The defendant appeals under G. L. c. 278, Sections 33A-33G, from his convictions on indictments charging attempted arson (G. L. c. 266, Section 5A) and attempted arson with intent to defraud an insurer (G. L. c. 266, Section 10).
1. We need examine only the dispositive question whether the trial judge properly admitted as substantive evidence of guilt the testimony concerning an eyewitness's two prior photographic identifications which the eyewitness acknowledged he had made but which he repudiated at trial. We agree with the Commonwealth that in order to decide this case "it is [not] necessary to go beyond the principle enunciated in" Commonwealth v. Fitzgerald, 376 Mass. 402 , 408 (1978), a case we believe controls the instant case in all material aspects. The development of this principle began in Commonwealth v. Torres, 367 Mass. 737 , 739 (1975) ("even though the witness makes no in-court identification, an out-of-court identification is admissible for probative purposes" [id. at 740, n.2]); it received further exposition in Commonwealth v. Swenson, 368 Mass. 268 , 272 (1975) ("extra-judicial identification may be offered in evidence . . . as substantive evidence of an identification, having probative value"). See also Commonwealth v. Day, 4 Mass. App. Ct. 831 , 832 (1976). Moreover, it was given additional authoritative weight in Commonwealth v. Vitello, 376 Mass. 426 , 458 (1978) ("extrajudicial identification may be used substantively even when the witness is unable or unwilling to make an in-court identification"). In light of this fully established principle, a defendant in circumstances such as the present can complain only that the prior photographic identifications were unduly suggestive and thus constitutionally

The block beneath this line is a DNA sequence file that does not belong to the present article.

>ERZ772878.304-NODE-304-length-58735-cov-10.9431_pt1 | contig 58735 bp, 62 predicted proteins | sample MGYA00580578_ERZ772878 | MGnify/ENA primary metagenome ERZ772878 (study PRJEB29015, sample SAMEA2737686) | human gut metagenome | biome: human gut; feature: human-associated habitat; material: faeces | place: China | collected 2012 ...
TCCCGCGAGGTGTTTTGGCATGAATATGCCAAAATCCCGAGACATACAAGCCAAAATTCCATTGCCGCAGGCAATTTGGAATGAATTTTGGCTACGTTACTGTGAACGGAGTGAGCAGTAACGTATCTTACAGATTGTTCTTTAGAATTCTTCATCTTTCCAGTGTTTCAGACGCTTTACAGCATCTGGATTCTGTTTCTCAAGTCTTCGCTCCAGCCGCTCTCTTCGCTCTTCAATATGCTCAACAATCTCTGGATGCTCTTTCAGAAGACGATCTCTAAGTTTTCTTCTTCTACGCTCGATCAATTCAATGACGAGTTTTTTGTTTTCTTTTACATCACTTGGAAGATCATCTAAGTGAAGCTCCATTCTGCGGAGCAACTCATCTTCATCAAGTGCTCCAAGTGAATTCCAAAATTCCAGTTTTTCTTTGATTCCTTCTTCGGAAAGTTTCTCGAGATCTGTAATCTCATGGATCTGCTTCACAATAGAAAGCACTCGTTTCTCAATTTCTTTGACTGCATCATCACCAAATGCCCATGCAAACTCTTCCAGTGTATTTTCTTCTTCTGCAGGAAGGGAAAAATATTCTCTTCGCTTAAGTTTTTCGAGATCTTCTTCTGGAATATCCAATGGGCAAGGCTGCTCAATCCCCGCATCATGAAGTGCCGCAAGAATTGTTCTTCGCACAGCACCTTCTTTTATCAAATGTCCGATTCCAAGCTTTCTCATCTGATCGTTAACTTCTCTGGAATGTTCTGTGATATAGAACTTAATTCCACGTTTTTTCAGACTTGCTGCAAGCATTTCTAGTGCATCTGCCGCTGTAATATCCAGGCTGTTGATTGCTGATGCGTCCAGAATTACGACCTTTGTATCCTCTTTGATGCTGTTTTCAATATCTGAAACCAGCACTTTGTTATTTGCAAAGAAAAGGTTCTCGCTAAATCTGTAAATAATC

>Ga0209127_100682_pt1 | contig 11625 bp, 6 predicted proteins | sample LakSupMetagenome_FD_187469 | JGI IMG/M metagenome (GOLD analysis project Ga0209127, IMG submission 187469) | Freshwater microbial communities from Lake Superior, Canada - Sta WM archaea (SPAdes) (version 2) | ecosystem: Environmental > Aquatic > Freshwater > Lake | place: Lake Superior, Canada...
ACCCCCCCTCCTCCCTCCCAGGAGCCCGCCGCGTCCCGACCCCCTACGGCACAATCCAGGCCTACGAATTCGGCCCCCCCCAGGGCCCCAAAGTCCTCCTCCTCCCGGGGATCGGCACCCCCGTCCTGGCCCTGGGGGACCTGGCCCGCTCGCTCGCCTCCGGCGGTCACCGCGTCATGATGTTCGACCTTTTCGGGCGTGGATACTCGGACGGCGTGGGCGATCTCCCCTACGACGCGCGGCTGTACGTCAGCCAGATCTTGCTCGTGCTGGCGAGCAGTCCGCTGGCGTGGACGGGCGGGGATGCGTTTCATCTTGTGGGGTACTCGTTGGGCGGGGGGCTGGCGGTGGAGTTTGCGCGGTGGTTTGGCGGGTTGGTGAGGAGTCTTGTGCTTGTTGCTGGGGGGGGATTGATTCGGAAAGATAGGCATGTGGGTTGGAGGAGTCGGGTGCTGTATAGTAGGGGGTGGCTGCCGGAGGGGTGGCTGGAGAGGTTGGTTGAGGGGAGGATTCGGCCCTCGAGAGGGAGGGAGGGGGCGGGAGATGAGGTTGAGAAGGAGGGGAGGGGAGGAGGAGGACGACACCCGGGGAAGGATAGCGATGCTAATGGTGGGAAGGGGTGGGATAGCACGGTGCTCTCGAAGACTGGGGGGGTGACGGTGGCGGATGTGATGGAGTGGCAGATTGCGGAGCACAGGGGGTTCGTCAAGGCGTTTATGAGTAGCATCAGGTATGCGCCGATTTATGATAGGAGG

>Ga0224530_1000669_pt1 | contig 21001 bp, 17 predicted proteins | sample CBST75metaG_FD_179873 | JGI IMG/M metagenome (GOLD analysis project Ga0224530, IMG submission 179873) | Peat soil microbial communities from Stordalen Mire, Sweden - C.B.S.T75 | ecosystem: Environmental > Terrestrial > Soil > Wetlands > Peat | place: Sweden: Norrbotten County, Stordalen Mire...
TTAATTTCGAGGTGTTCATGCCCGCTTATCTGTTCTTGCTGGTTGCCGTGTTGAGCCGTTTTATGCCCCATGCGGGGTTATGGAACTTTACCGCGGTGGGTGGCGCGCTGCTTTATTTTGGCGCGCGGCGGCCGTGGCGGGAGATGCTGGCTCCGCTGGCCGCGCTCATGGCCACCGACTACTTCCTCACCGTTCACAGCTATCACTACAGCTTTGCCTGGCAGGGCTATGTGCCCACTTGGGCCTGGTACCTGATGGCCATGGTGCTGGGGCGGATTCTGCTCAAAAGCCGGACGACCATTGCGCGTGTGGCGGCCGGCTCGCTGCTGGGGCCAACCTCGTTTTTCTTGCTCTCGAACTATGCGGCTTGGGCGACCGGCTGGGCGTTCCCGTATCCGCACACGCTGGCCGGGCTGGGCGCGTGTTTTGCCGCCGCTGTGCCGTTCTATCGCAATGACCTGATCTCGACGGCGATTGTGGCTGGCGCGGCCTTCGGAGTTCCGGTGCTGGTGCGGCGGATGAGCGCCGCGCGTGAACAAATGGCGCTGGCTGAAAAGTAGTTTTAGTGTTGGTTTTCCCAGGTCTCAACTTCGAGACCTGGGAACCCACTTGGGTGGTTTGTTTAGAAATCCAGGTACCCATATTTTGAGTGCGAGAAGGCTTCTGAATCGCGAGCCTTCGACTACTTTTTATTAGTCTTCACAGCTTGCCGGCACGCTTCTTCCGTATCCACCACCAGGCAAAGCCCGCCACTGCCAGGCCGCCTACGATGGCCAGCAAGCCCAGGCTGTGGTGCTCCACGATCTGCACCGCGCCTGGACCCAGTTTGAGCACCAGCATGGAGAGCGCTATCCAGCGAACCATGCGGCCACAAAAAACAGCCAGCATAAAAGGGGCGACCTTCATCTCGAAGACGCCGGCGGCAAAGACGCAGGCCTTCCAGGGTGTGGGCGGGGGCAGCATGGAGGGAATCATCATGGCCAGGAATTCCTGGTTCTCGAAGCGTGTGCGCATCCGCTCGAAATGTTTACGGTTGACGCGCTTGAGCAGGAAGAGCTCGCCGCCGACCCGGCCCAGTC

infirm (not claimed here) or that his right to confrontation was violated. See Commonwealth v. Fitzgerald, supra at 409. Although the cross-examination of the eyewitness was not productive, it was thorough, extensive and competently conducted. There was no reversible error. Id.
2. Based on all the Commonwealth's evidence, including the prior photographic identifications, we conclude that there was sufficient evidence to warrant submitting the case against the defendant to the jury. See Commonwealth v. Sandler, 368 Mass. 729 , 740 (1975); Commonwealth v. Mangula, 2 Mass. App. Ct. 785 , 786 (1975). The defendant's motions for directed verdicts and judgments of acquittal were properly denied. Commonwealth v. Fitzgerald, supra at 411. See Commonwealth v. Vitello, supra at 460-461. See also Commonwealth v. Day, supra at 831-832.
3. The defendant's motion for a new trial raises no question of law not already disposed of above.